Lombardi’s on Spring Street in 1905 (photo: via The Bowery Boys)
The other day, I met this great guy named Scott Wiener, who knows more about pizza than anyone else on the planet. He researches the history of pizza. He gives pizza tours. He blogs about pizza. And, of course, he eats pizza. As he explained to me the evolution of pizza in New York, I realized that I grew up in the epicenter of pizzadom. I never really thought about it before. I really took it for granted. Lombardi’s, Ray’s, John’s, Arturo’s, Joe’s, Ben’s.
When I was about eight years old, my mom would give me a dollar and I would go to the Carmine Street pool during the summer with my friend, Julia. Ten cents to get in to the pool. Fifteen cents for candy. Twenty-five cents for a drink. And fifty cents for a slice at Golden Pizza (where Joe’s is now). And if we were lucky, someone would put “Dancing Queen” on the jukebox. A perfect day.
Scott the Pizza Guru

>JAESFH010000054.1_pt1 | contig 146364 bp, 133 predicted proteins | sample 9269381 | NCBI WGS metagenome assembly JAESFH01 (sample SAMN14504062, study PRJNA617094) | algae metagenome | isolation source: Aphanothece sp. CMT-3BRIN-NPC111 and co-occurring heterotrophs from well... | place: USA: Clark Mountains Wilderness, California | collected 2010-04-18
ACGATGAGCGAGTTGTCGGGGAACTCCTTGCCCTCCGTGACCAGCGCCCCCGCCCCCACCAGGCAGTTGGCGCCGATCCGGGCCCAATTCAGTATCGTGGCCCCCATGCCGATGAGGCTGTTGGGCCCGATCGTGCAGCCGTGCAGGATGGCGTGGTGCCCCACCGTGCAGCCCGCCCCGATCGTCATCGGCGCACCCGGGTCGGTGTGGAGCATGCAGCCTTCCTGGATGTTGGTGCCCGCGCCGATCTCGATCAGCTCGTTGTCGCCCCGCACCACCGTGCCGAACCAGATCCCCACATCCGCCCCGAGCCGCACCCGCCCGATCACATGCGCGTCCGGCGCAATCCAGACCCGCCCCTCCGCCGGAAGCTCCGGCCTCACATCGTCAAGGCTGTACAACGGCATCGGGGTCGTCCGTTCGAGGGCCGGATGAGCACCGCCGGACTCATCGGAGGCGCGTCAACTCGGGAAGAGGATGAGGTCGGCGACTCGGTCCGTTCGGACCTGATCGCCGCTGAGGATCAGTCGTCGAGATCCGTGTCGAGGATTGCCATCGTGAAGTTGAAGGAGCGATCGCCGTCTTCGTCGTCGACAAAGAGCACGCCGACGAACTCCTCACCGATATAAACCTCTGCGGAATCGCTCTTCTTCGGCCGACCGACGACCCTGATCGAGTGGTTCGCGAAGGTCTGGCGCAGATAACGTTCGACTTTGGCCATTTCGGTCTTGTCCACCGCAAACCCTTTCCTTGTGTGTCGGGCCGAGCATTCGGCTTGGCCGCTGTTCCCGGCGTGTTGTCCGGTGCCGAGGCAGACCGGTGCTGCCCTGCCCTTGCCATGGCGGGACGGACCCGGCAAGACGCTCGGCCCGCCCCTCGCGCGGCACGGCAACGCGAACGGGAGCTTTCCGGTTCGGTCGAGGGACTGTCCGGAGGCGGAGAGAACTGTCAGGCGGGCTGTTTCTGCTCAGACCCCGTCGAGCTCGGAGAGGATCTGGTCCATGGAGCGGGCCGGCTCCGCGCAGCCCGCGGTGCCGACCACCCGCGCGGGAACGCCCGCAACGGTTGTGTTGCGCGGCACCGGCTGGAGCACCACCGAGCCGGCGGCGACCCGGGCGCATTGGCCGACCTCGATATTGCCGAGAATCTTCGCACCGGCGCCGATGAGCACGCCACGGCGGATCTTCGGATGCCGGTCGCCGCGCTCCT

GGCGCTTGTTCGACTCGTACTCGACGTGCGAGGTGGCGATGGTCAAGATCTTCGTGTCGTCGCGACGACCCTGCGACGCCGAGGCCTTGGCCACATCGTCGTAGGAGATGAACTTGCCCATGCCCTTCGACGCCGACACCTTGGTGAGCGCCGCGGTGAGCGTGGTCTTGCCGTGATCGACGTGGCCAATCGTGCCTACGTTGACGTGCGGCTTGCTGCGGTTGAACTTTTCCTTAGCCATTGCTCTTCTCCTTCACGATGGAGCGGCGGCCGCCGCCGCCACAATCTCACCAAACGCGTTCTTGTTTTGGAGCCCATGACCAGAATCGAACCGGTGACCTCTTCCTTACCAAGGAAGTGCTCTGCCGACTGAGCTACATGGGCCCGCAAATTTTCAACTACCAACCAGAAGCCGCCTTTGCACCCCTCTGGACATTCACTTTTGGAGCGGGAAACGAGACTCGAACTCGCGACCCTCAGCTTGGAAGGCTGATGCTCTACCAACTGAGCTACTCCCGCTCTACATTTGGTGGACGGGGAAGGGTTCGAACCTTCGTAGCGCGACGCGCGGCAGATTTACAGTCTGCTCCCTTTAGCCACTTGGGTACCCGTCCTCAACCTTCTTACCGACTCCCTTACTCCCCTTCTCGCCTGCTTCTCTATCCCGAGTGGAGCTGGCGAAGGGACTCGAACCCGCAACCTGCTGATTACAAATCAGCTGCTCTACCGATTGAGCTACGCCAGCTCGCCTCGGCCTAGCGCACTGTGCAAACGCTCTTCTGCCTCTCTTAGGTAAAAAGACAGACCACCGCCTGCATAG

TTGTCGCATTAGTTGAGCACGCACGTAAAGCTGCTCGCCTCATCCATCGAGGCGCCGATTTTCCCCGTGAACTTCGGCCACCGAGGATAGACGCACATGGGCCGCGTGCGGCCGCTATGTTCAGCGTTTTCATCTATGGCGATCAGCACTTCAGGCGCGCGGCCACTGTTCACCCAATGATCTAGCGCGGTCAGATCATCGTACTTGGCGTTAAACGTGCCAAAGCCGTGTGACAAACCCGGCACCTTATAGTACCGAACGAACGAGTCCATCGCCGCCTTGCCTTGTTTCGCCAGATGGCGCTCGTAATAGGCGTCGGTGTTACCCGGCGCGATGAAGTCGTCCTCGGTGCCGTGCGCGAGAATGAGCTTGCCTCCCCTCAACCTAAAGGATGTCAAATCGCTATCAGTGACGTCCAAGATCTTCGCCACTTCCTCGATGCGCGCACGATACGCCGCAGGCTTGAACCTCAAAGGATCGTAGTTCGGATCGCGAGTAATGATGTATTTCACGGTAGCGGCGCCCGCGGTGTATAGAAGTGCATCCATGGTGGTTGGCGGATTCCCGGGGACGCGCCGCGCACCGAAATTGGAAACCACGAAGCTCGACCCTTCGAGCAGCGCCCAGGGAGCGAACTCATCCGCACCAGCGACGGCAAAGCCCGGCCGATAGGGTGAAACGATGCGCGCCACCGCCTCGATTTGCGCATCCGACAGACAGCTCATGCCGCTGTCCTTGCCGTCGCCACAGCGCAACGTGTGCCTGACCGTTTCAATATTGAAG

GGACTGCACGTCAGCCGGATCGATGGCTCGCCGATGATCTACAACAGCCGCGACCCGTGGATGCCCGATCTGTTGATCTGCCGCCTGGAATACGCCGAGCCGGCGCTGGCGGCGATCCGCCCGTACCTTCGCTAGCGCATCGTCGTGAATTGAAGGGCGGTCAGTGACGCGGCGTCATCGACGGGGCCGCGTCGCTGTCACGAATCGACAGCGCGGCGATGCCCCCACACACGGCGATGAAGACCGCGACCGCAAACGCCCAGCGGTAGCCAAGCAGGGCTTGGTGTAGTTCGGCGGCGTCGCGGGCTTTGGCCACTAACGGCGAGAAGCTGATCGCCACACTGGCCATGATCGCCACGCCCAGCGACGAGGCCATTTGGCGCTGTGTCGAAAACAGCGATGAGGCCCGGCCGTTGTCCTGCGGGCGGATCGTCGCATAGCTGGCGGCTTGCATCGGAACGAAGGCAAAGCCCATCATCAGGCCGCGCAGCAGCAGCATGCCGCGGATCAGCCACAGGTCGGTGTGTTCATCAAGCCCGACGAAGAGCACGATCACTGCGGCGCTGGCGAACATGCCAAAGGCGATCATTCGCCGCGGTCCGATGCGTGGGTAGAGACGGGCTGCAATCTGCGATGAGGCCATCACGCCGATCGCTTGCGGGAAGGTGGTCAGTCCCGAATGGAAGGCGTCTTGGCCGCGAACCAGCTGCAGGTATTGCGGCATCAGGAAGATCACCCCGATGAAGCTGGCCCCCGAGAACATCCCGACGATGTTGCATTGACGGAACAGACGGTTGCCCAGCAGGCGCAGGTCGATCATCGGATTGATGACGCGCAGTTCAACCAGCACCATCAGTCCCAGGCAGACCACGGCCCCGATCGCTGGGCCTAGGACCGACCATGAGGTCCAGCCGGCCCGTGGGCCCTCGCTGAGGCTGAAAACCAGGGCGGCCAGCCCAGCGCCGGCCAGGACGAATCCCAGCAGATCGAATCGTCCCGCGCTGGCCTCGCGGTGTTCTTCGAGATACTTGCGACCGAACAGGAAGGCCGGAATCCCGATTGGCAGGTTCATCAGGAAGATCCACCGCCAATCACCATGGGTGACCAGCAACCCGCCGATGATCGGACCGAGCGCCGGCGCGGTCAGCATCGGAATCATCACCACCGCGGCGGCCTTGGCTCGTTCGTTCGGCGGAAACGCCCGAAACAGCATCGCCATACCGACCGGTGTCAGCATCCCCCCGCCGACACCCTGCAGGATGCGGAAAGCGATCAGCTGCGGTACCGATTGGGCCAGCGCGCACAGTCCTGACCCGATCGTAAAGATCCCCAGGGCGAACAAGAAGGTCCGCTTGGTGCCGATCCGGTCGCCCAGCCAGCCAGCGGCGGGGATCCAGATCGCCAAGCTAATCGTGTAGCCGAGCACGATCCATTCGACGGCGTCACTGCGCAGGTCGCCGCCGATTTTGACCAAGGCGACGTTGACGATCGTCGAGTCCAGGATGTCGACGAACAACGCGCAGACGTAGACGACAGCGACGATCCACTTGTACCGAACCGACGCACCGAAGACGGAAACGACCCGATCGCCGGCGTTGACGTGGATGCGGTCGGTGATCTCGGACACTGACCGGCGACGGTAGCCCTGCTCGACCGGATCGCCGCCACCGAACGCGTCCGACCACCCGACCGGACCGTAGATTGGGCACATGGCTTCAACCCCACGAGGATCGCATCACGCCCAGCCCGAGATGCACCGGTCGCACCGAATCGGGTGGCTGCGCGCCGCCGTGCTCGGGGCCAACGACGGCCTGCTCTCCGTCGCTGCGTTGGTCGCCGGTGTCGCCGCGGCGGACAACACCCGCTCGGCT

My friend, Anna, who lived on the Bowery, and I would get “white” slices from Ray’s on Prince. They were way ahead of the curve with the sauceless ricotta slices. And who knew that they were actually the ORIGINAL original Ray’s.
Ben’s on Spring Street, of Men in Black II fame, was a post-Thompson Street pool treat. And still is. In fact, my daughter now EXPECTS pizza whenever we go to the playground. She is only three years old and can eat an entire slice, easy. That’s my girl!
The older, more restaurant-y no-slices establishments came later in my life, once I was able to dine out on my own. Lombardi’s was closed for about a decade during my youth , but John’s and Arturo’s were the obvious destinations for a relatively cheap and filling (and yummy) meal.
Did you know that most true New York pizzas can be traced to Lombardi’s? In 1897, Gennaro Lombardi started working at a tiny grocery store at 53 Spring Street that he eventually owned. A demand for cheap, ready-made, easily transportable food led hm to begin selling “tomato pie” wrapped in paper and tied with a string. You could buy it by the pie or you could buy it by the inch (slices). In 1905, Lombardi turned the store into a pizzeria. Employees of Lombardi’s went on to open Totonno’s (1924), John’s (1929), Patsy’s (1933), and Grimaldi’s. Who knew we were living so close to a historical icon? Thanks to Scott, I will never take pizza for granted again!
To listen to an interesting podcast about the history of New York Pizza, “Kings of New York Pizza: Lombardi, Totonno, Patsy, Ray?” click HERE. Or better yet, experience history firsthand by taking a tour with Scott.